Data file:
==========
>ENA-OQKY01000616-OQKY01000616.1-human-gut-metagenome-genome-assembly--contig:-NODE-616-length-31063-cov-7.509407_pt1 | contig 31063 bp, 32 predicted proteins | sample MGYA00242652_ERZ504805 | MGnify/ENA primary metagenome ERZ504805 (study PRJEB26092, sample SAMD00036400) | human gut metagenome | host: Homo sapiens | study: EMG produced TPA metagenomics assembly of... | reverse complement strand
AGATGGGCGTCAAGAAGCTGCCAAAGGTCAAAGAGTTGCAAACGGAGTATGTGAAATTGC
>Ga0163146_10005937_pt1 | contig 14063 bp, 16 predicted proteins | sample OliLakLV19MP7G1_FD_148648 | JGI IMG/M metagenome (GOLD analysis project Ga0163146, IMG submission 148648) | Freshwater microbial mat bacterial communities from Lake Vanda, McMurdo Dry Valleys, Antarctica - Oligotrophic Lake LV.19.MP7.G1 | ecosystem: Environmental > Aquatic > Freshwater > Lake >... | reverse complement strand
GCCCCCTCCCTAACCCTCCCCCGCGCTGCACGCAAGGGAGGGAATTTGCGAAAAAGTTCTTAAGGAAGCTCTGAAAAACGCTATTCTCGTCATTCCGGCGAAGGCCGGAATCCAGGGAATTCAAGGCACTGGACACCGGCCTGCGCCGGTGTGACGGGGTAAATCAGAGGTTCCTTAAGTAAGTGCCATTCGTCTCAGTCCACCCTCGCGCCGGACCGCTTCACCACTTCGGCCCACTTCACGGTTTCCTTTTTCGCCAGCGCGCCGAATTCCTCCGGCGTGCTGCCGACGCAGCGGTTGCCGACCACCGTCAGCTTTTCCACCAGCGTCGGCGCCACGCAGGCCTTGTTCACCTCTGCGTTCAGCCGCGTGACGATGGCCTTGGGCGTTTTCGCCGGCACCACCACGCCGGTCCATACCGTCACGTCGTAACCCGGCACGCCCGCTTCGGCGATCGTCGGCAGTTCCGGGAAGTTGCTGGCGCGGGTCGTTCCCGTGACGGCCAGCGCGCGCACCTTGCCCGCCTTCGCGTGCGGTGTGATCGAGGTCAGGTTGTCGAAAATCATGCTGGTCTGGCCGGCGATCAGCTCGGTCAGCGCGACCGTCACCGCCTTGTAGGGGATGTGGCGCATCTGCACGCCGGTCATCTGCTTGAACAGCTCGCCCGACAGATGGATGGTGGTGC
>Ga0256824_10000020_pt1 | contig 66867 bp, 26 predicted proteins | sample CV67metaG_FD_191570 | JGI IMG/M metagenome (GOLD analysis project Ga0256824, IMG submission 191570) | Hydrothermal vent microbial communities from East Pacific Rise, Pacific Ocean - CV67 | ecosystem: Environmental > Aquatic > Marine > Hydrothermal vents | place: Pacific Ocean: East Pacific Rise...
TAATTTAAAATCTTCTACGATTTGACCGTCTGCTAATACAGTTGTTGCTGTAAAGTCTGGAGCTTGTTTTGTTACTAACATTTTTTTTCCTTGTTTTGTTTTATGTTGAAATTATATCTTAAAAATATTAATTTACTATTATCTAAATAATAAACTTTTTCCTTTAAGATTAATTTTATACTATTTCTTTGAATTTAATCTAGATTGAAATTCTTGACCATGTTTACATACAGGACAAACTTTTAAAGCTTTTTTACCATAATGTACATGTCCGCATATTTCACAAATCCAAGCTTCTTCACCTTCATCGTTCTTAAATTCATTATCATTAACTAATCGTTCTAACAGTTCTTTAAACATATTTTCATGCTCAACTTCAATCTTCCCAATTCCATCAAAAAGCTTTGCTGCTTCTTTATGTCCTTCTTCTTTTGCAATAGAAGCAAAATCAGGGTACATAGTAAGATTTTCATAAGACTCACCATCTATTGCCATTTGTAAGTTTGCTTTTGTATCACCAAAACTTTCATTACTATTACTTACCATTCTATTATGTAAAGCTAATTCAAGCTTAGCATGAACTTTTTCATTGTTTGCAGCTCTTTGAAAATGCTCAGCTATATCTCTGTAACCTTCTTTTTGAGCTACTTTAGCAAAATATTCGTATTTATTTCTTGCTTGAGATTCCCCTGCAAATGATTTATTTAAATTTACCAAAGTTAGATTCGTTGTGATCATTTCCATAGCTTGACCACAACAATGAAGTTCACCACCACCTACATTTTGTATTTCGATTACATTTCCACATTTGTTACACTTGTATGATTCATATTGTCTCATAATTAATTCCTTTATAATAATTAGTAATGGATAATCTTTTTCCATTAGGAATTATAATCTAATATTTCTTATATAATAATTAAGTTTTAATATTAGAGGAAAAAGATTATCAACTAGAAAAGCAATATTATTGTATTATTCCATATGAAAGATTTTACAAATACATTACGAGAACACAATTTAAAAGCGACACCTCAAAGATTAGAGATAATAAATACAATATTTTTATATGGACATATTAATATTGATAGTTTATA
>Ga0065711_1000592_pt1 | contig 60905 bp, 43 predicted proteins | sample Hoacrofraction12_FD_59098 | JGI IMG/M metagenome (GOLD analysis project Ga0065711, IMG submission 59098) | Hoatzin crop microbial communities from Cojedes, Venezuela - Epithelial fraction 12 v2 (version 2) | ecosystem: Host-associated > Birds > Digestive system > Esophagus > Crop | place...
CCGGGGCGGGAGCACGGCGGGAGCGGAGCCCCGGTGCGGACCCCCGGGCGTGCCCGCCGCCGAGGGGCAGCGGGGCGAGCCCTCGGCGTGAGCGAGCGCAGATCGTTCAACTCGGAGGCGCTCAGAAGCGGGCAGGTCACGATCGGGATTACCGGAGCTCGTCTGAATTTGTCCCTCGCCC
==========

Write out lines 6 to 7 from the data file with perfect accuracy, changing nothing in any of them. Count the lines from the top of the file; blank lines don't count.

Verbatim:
TAATTTAAAATCTTCTACGATTTGACCGTCTGCTAATACAGTTGTTGCTGTAAAGTCTGGAGCTTGTTTTGTTACTAACATTTTTTTTCCTTGTTTTGTTTTATGTTGAAATTATATCTTAAAAATATTAATTTACTATTATCTAAATAATAAACTTTTTCCTTTAAGATTAATTTTATACTATTTCTTTGAATTTAATCTAGATTGAAATTCTTGACCATGTTTACATACAGGACAAACTTTTAAAGCTTTTTTACCATAATGTACATGTCCGCATATTTCACAAATCCAAGCTTCTTCACCTTCATCGTTCTTAAATTCATTATCATTAACTAATCGTTCTAACAGTTCTTTAAACATATTTTCATGCTCAACTTCAATCTTCCCAATTCCATCAAAAAGCTTTGCTGCTTCTTTATGTCCTTCTTCTTTTGCAATAGAAGCAAAATCAGGGTACATAGTAAGATTTTCATAAGACTCACCATCTATTGCCATTTGTAAGTTTGCTTTTGTATCACCAAAACTTTCATTACTATTACTTACCATTCTATTATGTAAAGCTAATTCAAGCTTAGCATGAACTTTTTCATTGTTTGCAGCTCTTTGAAAATGCTCAGCTATATCTCTGTAACCTTCTTTTTGAGCTACTTTAGCAAAATATTCGTATTTATTTCTTGCTTGAGATTCCCCTGCAAATGATTTATTTAAATTTACCAAAGTTAGATTCGTTGTGATCATTTCCATAGCTTGACCACAACAATGAAGTTCACCACCACCTACATTTTGTATTTCGATTACATTTCCACATTTGTTACACTTGTATGATTCATATTGTCTCATAATTAATTCCTTTATAATAATTAGTAATGGATAATCTTTTTCCATTAGGAATTATAATCTAATATTTCTTATATAATAATTAAGTTTTAATATTAGAGGAAAAAGATTATCAACTAGAAAAGCAATATTATTGTATTATTCCATATGAAAGATTTTACAAATACATTACGAGAACACAATTTAAAAGCGACACCTCAAAGATTAGAGATAATAAATACAATATTTTTATATGGACATATTAATATTGATAGTTTATA
>Ga0065711_1000592_pt1 | contig 60905 bp, 43 predicted proteins | sample Hoacrofraction12_FD_59098 | JGI IMG/M metagenome (GOLD analysis project Ga0065711, IMG submission 59098) | Hoatzin crop microbial communities from Cojedes, Venezuela - Epithelial fraction 12 v2 (version 2) | ecosystem: Host-associated > Birds > Digestive system > Esophagus > Crop | place...